Sun | Jul 21, 2019

Letter of the Day | Do we really have a vision for the nation?

Published:Monday | June 17, 2019 | 12:19 AM

THE EDITOR, Sir:

Are the leaders of our nation and us, the people, really committed to a vision for our nation? Jamaica’s documented vision is to become the place of choice to live, work, raise families and do business. But what does this really mean, and how do we get there? Are we building the right core values? Are we focused on the right objectives, and have we identified the principles by which we need to operate in order to achieve our goals?

Or are we merely following the dictates of others, such as the United Nations, the European Union, the United States, and the Chinese, etc? Though they have made meaningful contributions, their assistance should fit into where we want to go as a people.

It is obvious that we cannot continue to live by the current values and still expect to achieve our vision.

FAMILY

Let us look at the issue of family, which is considered to be the basic unit of any nation. How important is the issue of family in this nation? Many would say that the low levels of education and the high levels of crime are related to the breakdown of family and poor parenting.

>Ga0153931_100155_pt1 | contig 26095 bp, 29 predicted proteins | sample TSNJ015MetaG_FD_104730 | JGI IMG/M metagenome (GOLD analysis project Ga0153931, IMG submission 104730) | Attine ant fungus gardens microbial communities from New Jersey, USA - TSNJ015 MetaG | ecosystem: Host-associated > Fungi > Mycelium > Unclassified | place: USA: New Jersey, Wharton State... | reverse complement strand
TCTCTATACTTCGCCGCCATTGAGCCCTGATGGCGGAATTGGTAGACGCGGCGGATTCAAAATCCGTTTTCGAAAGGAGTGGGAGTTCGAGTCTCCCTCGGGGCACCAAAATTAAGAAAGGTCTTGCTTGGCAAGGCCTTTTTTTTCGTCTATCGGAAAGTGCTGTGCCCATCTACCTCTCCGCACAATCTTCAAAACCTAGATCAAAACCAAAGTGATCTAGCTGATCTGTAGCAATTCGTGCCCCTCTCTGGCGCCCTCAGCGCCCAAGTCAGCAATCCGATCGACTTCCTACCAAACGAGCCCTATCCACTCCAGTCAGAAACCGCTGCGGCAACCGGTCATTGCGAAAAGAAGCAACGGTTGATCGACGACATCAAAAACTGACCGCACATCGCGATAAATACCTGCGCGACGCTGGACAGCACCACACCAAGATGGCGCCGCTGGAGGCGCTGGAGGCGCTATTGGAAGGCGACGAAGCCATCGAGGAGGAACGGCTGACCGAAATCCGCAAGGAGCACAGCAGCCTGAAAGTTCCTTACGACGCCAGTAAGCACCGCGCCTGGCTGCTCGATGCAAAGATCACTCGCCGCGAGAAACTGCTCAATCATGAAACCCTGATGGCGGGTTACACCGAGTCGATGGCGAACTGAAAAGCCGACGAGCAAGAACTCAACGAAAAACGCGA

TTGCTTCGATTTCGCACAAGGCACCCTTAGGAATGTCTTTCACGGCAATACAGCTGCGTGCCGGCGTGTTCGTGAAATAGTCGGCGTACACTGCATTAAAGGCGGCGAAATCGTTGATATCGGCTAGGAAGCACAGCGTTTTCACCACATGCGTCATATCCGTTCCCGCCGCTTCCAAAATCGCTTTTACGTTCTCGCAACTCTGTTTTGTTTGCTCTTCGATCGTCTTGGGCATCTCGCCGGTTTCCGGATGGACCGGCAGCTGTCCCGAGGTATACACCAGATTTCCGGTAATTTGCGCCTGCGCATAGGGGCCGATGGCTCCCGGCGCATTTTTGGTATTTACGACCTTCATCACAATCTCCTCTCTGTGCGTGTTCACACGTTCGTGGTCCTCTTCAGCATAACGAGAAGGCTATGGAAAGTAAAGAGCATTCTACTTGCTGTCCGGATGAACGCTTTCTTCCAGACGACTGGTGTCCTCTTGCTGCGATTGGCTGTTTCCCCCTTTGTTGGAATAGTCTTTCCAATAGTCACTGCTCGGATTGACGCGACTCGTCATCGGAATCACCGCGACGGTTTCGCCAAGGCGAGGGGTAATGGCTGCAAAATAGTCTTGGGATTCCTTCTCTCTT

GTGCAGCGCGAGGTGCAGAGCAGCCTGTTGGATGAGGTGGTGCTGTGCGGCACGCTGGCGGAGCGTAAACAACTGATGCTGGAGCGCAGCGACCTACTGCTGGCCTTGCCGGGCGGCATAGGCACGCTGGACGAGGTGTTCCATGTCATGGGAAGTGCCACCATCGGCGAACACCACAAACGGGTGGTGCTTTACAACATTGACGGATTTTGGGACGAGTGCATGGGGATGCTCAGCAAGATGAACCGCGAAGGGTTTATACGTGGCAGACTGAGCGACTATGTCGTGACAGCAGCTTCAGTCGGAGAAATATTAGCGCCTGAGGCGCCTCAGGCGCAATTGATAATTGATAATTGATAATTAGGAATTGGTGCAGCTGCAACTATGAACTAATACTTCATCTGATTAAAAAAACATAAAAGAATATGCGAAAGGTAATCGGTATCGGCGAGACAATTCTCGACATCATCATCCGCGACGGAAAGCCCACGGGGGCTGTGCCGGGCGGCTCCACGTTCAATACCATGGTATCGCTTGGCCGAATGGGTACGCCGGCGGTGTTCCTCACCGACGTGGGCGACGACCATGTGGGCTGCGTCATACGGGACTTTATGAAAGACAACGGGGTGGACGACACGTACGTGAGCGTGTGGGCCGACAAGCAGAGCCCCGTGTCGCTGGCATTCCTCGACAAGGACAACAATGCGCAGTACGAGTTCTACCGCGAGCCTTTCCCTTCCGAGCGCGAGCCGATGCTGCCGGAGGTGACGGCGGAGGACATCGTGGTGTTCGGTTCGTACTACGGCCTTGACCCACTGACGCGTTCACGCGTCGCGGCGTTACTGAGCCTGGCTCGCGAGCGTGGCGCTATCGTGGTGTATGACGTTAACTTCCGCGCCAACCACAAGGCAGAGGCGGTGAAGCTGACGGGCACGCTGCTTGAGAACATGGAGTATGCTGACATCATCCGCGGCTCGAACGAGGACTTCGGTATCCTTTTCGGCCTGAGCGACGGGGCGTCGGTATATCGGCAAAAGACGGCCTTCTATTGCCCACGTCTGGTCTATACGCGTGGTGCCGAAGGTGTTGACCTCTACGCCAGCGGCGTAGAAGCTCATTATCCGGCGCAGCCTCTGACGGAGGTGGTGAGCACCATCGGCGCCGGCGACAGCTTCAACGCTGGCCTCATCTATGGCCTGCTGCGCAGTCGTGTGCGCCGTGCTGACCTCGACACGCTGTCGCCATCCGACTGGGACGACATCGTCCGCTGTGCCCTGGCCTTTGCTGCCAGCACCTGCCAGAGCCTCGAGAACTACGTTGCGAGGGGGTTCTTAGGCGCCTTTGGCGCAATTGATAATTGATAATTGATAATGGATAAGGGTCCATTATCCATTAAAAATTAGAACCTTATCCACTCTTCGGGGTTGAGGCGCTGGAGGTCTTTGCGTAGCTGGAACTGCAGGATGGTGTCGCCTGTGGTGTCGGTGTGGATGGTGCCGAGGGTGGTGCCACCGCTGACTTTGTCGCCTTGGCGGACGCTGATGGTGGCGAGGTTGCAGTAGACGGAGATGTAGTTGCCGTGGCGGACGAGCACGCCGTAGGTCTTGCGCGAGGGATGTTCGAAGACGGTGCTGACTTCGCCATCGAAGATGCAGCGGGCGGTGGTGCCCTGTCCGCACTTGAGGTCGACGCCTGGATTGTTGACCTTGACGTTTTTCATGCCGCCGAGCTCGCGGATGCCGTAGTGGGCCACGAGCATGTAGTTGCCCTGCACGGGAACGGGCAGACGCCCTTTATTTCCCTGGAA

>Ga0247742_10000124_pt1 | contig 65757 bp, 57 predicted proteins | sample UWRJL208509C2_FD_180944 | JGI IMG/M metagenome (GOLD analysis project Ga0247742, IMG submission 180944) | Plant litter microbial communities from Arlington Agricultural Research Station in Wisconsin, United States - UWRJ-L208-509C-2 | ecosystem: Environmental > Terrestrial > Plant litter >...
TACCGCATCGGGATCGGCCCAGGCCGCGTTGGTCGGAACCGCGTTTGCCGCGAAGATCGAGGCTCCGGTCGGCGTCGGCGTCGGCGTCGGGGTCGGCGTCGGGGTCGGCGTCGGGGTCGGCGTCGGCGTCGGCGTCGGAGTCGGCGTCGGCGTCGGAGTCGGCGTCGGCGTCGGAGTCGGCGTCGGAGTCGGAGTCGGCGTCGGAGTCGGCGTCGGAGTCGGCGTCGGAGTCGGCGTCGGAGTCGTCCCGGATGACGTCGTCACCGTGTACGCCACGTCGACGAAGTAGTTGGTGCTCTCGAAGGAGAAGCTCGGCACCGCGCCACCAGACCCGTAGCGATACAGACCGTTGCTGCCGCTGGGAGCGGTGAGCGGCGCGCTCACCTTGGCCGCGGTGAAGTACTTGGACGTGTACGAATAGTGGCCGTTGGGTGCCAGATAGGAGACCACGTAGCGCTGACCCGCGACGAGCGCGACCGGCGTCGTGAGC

Have we determined, therefore, the kind of family that we would like to see established in this nation? We celebrate and appreciate the men and women who single-handedly manage their households. However, do we believe and recognise the enormous responsibility of parenthood? In particular, that when in our control, we should ensure that our children have the best experiences? Children are most likely to excel in an environment of committed, quality relationships between the male and female parents who complement each other in the raising of children.

Many more of our women have given up on men, and so they are moving towards single parenting. Will this help to solve our innumerable national issues, crime being the most glaring? Certainly not!

Research has shown that when men play their role their daughters are safer, and less young men get involved in crime and gangs.

Recently, two young men from a ‘garrison’ community said to me, “the children who’ve grown up with both parents go to the better high schools”. The question is, what kind of family unit will we be promoting in Jamaica?

As a country, while we should benefit from others, let us be clear on our vision for our nation; let us establish the values, objectives and goals that will get us there, and let us work together to build this great nation.

B.A. FLETCHER

bruceaf_100@yahoo.com